2009 will be a memorable year for the automotive industry — unfortunately for all the wrong reasons. The U.S. light-vehicle market is expected to close out 2009, at a disastrous 10.3 million sales, down from 16.1 million sales just two years ago and the lowest industry volume since AutoPacific began forecasting automotive sales in 1988. The national economic collapse had a profound impact on retail sales of light vehicles.
The industry can look forward to a gradual year-on-year recovery, according to research firm AutoPacific’s five-year forecast period. AutoPacific forecasts industry volume of 11.4 million units in 2010 as the economy improves. However, unemployment will hinder the industry’s quick sales recovery. 2015 will see industry sales of 15.4 million, a significant improvement from 2009 volume but still a far cry from the near-17 million unit years seen through much of the past decade.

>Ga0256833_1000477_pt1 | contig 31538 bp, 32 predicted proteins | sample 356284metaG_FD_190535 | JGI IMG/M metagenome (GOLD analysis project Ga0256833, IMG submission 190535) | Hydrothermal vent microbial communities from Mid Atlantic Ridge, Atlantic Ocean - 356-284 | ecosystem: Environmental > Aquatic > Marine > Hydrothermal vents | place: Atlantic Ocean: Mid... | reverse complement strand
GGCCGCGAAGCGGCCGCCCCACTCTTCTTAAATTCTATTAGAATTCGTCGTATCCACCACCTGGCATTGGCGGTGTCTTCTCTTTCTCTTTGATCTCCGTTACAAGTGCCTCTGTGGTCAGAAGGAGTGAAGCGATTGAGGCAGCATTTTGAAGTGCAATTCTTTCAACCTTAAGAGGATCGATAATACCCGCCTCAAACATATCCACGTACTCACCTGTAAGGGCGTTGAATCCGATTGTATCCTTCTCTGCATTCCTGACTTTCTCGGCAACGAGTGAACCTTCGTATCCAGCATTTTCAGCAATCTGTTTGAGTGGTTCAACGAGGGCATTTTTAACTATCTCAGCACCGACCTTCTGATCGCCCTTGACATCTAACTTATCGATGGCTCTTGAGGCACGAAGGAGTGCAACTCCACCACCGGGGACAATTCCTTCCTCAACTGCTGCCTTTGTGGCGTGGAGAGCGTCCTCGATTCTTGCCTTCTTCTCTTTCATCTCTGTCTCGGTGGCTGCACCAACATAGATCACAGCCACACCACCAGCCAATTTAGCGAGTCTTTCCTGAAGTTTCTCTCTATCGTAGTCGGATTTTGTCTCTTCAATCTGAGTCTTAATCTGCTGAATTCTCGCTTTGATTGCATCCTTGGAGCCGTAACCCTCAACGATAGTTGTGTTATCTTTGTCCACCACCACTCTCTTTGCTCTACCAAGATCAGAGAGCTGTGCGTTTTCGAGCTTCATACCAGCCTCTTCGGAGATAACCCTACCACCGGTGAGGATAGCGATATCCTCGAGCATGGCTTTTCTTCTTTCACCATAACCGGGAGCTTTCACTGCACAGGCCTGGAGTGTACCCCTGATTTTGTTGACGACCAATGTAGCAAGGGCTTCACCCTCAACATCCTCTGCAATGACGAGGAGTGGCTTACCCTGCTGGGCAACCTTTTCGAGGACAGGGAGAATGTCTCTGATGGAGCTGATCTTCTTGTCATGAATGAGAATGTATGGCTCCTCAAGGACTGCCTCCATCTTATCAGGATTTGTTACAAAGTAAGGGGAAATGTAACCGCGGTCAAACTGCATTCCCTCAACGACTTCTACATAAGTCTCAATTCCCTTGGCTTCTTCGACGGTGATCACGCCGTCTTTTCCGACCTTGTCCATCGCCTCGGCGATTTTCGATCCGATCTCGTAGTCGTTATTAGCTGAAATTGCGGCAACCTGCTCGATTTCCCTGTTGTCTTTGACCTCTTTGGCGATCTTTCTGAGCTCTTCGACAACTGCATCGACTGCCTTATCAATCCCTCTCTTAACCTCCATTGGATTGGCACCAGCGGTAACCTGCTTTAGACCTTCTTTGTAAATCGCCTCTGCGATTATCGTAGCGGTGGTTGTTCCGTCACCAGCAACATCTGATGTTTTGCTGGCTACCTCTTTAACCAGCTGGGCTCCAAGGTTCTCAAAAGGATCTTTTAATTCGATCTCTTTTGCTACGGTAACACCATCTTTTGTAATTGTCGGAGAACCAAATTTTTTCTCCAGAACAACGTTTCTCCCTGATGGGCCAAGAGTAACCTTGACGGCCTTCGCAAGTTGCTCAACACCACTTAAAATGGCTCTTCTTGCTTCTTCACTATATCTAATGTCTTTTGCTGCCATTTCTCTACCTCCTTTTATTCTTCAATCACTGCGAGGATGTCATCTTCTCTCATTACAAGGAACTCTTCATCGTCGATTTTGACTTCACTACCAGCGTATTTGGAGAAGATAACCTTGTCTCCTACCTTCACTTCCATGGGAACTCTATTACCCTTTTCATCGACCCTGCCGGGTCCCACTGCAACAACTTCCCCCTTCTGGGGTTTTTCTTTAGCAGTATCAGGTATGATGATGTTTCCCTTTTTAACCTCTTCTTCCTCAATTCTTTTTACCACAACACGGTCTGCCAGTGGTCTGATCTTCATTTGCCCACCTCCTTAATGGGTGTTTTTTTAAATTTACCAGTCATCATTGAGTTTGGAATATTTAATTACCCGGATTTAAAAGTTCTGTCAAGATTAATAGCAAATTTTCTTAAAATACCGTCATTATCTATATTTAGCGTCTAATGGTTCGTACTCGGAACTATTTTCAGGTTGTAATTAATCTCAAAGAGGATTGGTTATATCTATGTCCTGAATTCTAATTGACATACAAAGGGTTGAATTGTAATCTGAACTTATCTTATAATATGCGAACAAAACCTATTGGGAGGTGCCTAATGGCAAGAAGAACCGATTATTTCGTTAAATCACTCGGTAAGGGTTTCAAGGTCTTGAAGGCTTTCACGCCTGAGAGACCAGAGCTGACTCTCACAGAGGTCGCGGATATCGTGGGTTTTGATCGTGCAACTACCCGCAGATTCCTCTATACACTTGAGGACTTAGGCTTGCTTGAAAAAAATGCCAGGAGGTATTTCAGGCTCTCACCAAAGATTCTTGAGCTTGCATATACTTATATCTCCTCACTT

“Even with the gradual recovery of the economy, many Americans will need to address serious near-term issues such as loss of personal savings and wealth as well as focusing resources on projects, such as home repairs, that had to be deferred due to the recession,” said Ed Kim, director of industry analysis at AutoPacific. “Because today’s vehicles are more durable and long lasting than ever, consumers are able to put off new vehicle purchases for much longer than they have been able to in the past. This dynamic will hamper industry recovery in the near term.”
This relatively slow recovery means big challenges for the automakers. Despite the loss of several brands over the past year, AutoPacific still expects nearly 300 individual vehicle nameplates in the marketplace in 2015. By comparison, there were only 198 nameplates in 1998, which was the last time industry volumes were at around 2015’s expected level (15.4 million units). Thus, automakers will be fighting for a piece of a much smaller pie. Profitability at these lower volumes will represent a challenge, especially when the drive towards greater fuel efficiency will add significant cost to upcoming new vehicles.